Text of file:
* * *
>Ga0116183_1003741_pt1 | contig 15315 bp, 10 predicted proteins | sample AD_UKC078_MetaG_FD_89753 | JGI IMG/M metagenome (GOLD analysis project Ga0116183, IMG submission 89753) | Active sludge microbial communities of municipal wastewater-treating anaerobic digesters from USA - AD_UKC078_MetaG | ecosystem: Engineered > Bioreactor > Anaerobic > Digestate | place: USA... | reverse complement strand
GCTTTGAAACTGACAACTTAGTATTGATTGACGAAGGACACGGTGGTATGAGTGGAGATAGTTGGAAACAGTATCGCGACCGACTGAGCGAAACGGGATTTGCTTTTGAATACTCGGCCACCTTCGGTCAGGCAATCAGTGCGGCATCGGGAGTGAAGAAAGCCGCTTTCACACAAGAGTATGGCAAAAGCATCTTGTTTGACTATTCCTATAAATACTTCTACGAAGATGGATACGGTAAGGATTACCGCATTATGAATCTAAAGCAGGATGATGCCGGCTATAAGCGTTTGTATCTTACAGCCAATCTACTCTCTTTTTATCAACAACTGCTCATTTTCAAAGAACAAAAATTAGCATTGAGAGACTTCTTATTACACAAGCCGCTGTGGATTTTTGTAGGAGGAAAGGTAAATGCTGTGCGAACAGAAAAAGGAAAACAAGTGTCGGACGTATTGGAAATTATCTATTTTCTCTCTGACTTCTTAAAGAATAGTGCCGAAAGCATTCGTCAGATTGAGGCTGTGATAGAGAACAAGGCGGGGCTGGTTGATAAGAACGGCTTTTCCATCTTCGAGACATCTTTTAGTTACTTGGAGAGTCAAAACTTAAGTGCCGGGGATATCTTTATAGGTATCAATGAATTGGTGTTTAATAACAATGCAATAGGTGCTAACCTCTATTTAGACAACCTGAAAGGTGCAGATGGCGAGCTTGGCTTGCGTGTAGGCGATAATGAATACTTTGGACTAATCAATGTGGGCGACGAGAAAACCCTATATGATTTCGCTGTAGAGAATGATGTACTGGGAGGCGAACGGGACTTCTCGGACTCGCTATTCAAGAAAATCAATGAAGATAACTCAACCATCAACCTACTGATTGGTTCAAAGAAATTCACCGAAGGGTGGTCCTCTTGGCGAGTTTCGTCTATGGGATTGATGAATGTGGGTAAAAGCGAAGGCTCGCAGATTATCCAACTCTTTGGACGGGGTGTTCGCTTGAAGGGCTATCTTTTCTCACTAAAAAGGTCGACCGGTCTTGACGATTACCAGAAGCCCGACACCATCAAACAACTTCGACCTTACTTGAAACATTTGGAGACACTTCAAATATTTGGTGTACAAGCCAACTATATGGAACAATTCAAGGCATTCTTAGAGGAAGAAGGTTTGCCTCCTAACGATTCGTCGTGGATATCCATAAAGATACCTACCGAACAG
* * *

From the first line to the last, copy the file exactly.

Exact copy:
>Ga0116183_1003741_pt1 | contig 15315 bp, 10 predicted proteins | sample AD_UKC078_MetaG_FD_89753 | JGI IMG/M metagenome (GOLD analysis project Ga0116183, IMG submission 89753) | Active sludge microbial communities of municipal wastewater-treating anaerobic digesters from USA - AD_UKC078_MetaG | ecosystem: Engineered > Bioreactor > Anaerobic > Digestate | place: USA... | reverse complement strand
GCTTTGAAACTGACAACTTAGTATTGATTGACGAAGGACACGGTGGTATGAGTGGAGATAGTTGGAAACAGTATCGCGACCGACTGAGCGAAACGGGATTTGCTTTTGAATACTCGGCCACCTTCGGTCAGGCAATCAGTGCGGCATCGGGAGTGAAGAAAGCCGCTTTCACACAAGAGTATGGCAAAAGCATCTTGTTTGACTATTCCTATAAATACTTCTACGAAGATGGATACGGTAAGGATTACCGCATTATGAATCTAAAGCAGGATGATGCCGGCTATAAGCGTTTGTATCTTACAGCCAATCTACTCTCTTTTTATCAACAACTGCTCATTTTCAAAGAACAAAAATTAGCATTGAGAGACTTCTTATTACACAAGCCGCTGTGGATTTTTGTAGGAGGAAAGGTAAATGCTGTGCGAACAGAAAAAGGAAAACAAGTGTCGGACGTATTGGAAATTATCTATTTTCTCTCTGACTTCTTAAAGAATAGTGCCGAAAGCATTCGTCAGATTGAGGCTGTGATAGAGAACAAGGCGGGGCTGGTTGATAAGAACGGCTTTTCCATCTTCGAGACATCTTTTAGTTACTTGGAGAGTCAAAACTTAAGTGCCGGGGATATCTTTATAGGTATCAATGAATTGGTGTTTAATAACAATGCAATAGGTGCTAACCTCTATTTAGACAACCTGAAAGGTGCAGATGGCGAGCTTGGCTTGCGTGTAGGCGATAATGAATACTTTGGACTAATCAATGTGGGCGACGAGAAAACCCTATATGATTTCGCTGTAGAGAATGATGTACTGGGAGGCGAACGGGACTTCTCGGACTCGCTATTCAAGAAAATCAATGAAGATAACTCAACCATCAACCTACTGATTGGTTCAAAGAAATTCACCGAAGGGTGGTCCTCTTGGCGAGTTTCGTCTATGGGATTGATGAATGTGGGTAAAAGCGAAGGCTCGCAGATTATCCAACTCTTTGGACGGGGTGTTCGCTTGAAGGGCTATCTTTTCTCACTAAAAAGGTCGACCGGTCTTGACGATTACCAGAAGCCCGACACCATCAAACAACTTCGACCTTACTTGAAACATTTGGAGACACTTCAAATATTTGGTGTACAAGCCAACTATATGGAACAATTCAAGGCATTCTTAGAGGAAGAAGGTTTGCCTCCTAACGATTCGTCGTGGATATCCATAAAGATACCTACCGAACAG